A youth development organisation committed to the promotion of an equitable and inclusive society, the Youth Bridge Foundation (YBF) has backed calls for government to postpone the December 17 referendum.
According to the group, government should build a consensus else it would be impossible for the referendum to get the needed 75 percent confirmation by at least 40 percent of registered voters.
A statement issued by the Foundation urged the government, “to hold on with the referendum and engage all stakeholders more on the needed reforms at the local government level after which the consensus reached would be put to a referendum.”
“We call on government to put the referendum on hold; build bipartisan consensus; and ensure massive sensitization and education of the citizenry, particularly the youth, to promote youth meaningful participation in democratic processes consistent with Article 11 of African Youth Charter and also in a manner which whips up popular enthusiasm as a national and not partisan responsibility,” the statement said.
Among other demands, the organisation is urging government “to genuinely reach out to the opposition to build consensus as the opposition also cooperates with the government when there are genuine overtures to build bridges on the issues.”
There is divided opinion on the referendum with the two major political parties sharing divergent views with the opposition National Democratic Congress (NDC) arguing that government has not held even a single engagement with them on the upcoming exercise.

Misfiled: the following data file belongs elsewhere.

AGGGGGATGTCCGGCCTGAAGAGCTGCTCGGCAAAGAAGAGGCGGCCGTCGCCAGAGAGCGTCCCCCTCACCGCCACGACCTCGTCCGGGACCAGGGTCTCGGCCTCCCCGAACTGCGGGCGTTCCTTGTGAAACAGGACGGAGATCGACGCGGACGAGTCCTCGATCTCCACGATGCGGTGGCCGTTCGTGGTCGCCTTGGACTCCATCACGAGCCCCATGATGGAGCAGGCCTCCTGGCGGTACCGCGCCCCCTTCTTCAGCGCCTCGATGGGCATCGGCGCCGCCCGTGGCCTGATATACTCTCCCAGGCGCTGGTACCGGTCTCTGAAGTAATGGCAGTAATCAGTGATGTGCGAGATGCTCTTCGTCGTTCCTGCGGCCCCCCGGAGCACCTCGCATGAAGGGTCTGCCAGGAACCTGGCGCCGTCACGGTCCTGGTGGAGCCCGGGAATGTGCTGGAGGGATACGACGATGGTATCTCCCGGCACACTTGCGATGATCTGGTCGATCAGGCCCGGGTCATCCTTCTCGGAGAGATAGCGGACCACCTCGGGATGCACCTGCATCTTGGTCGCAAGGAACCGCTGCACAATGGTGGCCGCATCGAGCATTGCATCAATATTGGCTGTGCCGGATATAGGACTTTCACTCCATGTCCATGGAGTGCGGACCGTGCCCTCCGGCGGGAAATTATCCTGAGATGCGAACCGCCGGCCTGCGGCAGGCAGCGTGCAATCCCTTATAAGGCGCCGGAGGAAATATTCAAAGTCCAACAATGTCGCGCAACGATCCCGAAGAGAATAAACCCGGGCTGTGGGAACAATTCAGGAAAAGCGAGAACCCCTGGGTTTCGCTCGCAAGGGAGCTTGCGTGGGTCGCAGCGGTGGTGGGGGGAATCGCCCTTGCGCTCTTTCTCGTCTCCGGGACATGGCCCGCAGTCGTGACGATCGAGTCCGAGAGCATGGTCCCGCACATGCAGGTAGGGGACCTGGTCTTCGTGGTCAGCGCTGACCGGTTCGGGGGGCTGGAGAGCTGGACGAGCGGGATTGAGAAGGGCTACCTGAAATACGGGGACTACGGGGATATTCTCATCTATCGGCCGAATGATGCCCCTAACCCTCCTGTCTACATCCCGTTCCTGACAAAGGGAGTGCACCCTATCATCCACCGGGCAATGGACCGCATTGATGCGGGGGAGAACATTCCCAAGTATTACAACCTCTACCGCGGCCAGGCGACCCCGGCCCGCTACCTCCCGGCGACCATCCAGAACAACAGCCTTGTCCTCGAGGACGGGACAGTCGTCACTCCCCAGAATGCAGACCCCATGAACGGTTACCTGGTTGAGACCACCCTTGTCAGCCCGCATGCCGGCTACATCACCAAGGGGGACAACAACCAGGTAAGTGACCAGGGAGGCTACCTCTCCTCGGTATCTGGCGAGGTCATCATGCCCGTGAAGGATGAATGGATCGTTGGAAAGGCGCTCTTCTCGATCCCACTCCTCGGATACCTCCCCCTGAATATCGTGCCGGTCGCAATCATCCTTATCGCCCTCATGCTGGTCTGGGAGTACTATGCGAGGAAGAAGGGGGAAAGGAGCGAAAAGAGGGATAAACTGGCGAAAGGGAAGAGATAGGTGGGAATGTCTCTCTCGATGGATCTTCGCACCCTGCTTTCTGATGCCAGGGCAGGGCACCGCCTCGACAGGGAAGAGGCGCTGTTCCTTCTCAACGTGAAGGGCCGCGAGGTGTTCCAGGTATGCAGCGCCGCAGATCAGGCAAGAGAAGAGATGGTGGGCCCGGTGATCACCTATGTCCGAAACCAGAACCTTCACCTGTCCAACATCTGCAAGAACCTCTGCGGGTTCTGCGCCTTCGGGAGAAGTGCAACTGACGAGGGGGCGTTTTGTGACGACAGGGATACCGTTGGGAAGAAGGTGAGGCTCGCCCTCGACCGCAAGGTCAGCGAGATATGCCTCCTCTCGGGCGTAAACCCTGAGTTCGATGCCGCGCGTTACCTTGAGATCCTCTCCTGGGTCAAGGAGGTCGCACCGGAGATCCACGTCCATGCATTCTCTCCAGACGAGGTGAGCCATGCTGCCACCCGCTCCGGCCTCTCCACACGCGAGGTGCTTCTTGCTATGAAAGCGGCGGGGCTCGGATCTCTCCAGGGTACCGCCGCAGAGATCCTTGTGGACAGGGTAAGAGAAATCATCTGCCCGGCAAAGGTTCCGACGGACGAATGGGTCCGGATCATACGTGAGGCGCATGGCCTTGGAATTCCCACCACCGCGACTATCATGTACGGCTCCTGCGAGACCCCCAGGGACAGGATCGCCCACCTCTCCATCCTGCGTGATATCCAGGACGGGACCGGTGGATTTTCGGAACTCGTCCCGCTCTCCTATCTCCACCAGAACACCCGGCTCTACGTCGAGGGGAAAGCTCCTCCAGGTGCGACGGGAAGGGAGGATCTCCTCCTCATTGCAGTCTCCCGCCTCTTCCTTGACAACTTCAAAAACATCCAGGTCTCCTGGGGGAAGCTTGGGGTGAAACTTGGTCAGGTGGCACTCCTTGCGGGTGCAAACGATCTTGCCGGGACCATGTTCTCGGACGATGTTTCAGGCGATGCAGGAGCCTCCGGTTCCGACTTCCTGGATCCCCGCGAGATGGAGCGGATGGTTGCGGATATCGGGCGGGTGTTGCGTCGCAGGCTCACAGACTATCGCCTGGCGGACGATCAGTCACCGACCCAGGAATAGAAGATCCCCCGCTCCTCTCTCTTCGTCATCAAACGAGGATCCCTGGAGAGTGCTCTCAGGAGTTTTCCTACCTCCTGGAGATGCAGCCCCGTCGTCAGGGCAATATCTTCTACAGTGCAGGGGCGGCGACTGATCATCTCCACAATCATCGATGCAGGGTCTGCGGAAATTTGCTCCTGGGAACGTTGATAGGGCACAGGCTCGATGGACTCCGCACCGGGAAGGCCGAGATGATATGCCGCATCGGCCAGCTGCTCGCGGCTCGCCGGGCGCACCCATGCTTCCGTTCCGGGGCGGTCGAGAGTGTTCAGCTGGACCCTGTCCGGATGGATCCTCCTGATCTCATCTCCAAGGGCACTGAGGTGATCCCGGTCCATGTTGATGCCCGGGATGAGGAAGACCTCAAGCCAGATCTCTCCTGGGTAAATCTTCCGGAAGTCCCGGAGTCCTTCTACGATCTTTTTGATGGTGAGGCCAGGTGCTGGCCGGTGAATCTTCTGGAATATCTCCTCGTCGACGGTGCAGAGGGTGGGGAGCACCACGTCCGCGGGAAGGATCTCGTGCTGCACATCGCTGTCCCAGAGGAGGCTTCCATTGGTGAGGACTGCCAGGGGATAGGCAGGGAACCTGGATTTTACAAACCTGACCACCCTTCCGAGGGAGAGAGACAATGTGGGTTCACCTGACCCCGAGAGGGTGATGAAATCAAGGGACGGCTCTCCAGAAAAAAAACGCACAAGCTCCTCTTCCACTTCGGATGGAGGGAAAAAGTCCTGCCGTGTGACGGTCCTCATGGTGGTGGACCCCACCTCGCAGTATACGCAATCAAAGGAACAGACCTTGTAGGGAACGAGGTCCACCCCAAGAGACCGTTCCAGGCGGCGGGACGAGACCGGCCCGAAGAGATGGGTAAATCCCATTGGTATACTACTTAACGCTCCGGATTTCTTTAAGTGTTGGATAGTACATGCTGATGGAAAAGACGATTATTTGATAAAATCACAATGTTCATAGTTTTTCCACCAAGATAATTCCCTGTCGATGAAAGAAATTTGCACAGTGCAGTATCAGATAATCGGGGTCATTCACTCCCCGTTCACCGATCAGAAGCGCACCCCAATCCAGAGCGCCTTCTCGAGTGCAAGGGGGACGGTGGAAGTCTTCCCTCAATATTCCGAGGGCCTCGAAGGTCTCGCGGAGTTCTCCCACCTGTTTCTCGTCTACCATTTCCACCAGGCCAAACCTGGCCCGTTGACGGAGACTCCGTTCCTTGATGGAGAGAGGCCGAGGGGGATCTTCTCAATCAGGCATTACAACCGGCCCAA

YBF further called on development partners to support the relevant civil society organizations, to work in partnership with the National Commission for Civic Education (NCCE) to undertake a nationwide non-partisan public education on the core issues of the referendum taking cognizance of the varying levels of youth literacy.
Calls to postpone the referendum
With a few weeks to the December 17th referendum, there have been divided opinions on the issue with many stakeholders calling for a postponement.
Traditional leaders are also divided after the Chairman of the Governance Committee of the National House of Chiefs, Ogyeahoho Yaw Gyebi II disclosed that the posture of the House for a NO vote did not represent the concerted views of the chiefs.
December 17 Referendum
The referendum is to decide on a possible amendment of Article 55 (3) of the 1992 Constitution to permit political parties sponsor candidates for the local level elections.
Article 55(3) states that “subject to the provisions of this article, a political party is free to participate in shaping the political will of the people, to disseminate information on political ideas, social and economic programmes of a national character and sponsor candidates for elections to any public office other than to District Assemblies or lower local government units''.
Although a Bill is in Parliament to amend the constitution, Article 55 (3) is considered as an entrenched clause hence can only be revised after a referendum.
The outcome of the referendum will have either of the following outcomes: If the electorate votes YES, the election of MMDCEs, Assembly and Unit Committee Members in the near future will be on a partisan basis.
If they vote NO, then the election of these candidates for the local level elections will be on a non-partisan basis as being practised now.
Click here for full statement.